Prime Minister Anthony Albanese has called on federal public servants to put forward their policy ideas, as he doubled down on testimony given by Treasury officials that the plan to overhaul the stage three tax cuts began in the department.
Treasury deputy secretary Diane Brown told a parliamentary committee on Monday that the government had not instructed them to workshop changes to the stage three tax cuts, and that public servants had put forward the idea themselves.
Speaking on the ABC's 7.30 program on Tuesday night, after the Coalition agreed to pass the tax package with amendments, Mr Albanese affirmed that testimony.
"Yes it is right, and one of the things that I've done ... is to restore the faith in the public service, and I want them to use their full capacity," he said.
"So I've had three meetings now with the secretaries of every department and what I say to them is: 'We want your ideas.'"
Mr Albanese claimed the Morrison government had not treated the public service this way, and that "everything" had been done through the Prime Minister's office.
"I want ideas to come up," he said.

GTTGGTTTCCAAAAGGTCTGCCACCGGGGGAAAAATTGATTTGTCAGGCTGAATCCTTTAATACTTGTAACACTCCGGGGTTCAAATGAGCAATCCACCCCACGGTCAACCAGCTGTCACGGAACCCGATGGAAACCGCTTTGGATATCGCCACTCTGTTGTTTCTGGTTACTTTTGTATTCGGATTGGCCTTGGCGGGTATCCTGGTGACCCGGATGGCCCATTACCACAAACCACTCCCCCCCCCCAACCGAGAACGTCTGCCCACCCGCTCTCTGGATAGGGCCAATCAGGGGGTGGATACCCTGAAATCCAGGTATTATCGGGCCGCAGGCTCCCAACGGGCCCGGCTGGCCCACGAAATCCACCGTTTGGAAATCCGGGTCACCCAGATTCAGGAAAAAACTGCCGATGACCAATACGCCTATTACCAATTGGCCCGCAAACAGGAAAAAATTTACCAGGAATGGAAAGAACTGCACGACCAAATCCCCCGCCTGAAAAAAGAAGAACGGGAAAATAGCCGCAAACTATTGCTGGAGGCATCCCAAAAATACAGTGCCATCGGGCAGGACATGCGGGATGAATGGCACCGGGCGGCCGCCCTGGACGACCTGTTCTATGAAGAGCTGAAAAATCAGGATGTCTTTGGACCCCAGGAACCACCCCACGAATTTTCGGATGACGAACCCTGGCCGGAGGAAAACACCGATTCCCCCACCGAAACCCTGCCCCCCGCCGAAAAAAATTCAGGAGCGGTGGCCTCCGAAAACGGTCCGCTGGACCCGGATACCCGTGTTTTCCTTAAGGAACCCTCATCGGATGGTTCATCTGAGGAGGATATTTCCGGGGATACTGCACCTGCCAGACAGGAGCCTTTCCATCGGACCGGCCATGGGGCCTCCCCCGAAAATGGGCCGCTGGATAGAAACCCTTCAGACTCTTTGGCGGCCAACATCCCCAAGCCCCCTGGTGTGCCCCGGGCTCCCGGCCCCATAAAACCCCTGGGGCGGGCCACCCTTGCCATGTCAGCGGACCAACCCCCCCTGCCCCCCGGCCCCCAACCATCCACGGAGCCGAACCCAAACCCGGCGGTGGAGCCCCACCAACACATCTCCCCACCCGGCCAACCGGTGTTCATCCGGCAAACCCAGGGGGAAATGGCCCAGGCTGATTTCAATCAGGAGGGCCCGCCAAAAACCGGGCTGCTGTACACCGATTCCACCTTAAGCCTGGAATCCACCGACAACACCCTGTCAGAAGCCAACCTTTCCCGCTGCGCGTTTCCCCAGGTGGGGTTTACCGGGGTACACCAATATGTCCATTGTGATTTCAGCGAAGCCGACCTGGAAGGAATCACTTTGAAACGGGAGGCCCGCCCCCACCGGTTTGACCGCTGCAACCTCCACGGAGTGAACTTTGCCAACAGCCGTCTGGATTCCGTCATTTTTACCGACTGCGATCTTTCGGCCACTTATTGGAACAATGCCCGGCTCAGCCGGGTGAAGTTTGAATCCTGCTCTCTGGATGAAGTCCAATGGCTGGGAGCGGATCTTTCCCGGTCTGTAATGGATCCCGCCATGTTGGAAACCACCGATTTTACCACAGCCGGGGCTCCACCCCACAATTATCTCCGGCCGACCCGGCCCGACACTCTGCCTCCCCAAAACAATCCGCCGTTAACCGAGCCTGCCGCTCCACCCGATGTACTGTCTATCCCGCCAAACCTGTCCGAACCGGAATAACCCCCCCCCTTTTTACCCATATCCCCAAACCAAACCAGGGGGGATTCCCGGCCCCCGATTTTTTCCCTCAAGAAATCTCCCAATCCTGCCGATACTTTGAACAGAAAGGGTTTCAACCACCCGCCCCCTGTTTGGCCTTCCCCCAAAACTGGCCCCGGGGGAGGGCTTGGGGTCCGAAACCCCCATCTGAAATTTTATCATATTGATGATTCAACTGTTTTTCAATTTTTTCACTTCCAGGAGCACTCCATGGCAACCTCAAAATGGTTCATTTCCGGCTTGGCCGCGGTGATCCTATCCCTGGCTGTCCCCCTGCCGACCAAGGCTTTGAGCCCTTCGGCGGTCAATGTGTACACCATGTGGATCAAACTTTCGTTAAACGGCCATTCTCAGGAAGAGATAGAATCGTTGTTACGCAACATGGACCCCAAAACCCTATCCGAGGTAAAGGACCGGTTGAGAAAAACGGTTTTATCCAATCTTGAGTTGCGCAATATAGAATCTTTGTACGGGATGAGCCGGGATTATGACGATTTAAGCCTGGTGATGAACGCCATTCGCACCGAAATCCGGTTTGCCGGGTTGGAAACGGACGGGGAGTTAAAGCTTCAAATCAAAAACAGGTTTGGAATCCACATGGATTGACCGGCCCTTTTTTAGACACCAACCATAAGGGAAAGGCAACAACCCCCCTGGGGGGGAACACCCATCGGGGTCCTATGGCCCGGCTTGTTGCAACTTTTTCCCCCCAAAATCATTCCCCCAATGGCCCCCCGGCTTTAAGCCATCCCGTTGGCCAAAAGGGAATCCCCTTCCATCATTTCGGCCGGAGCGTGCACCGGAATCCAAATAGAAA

"[Treasury] knew of course, we've been for a year, looking at what are the cost-of-living measures that we can take to make a difference.
"Treasury did work on this, we got the final Treasury documents just on the weekend before the [Expenditure Review Committee] cabinet meetings and before those processes."
Treasury was asked to begin developing options for cost-of-living relief on December 11, following a meeting between Secretary Steven Kennedy and Treasurer Jim Chalmers, Ms Brown told the Select Committee on Cost of Living.
Mr Albanese unveiled the government's tax proposal on Thursday, January 25, after hinting heavily of cost-of-living relief to come for "middle Australia".
The Prime Minister's office released the department's advice on the proposed tax cuts, a step not usually taken by governments.
Senior public servants have argued that policy deliberations should not be made public, so that bureaucrats are free to workshop and provide "frank and fearless advice".
Former Agriculture secretary Andrew Metcalfe last year revealed that he had heard from department heads in 2015 who said "quite often, they would put their ... frank and fearless advice on a post-it note or they would provide it orally" in order to circumvent freedom-of-information requests.
Mr Albanese did not confirm or deny whether Treasury put forward other ideas.
"Well I don't talk about all the ideas that Treasury have, of course, because we have ongoing processes with the budget and I want frank and fearless advice from the public service," he said.
"But, overwhelmingly, what Treasury identified was this was, overwhelmingly, the single biggest thing you could do.
"Because if you look at range of possibilities, the one-off payments or provide provision of assistance ... they all added [pressure on inflation]."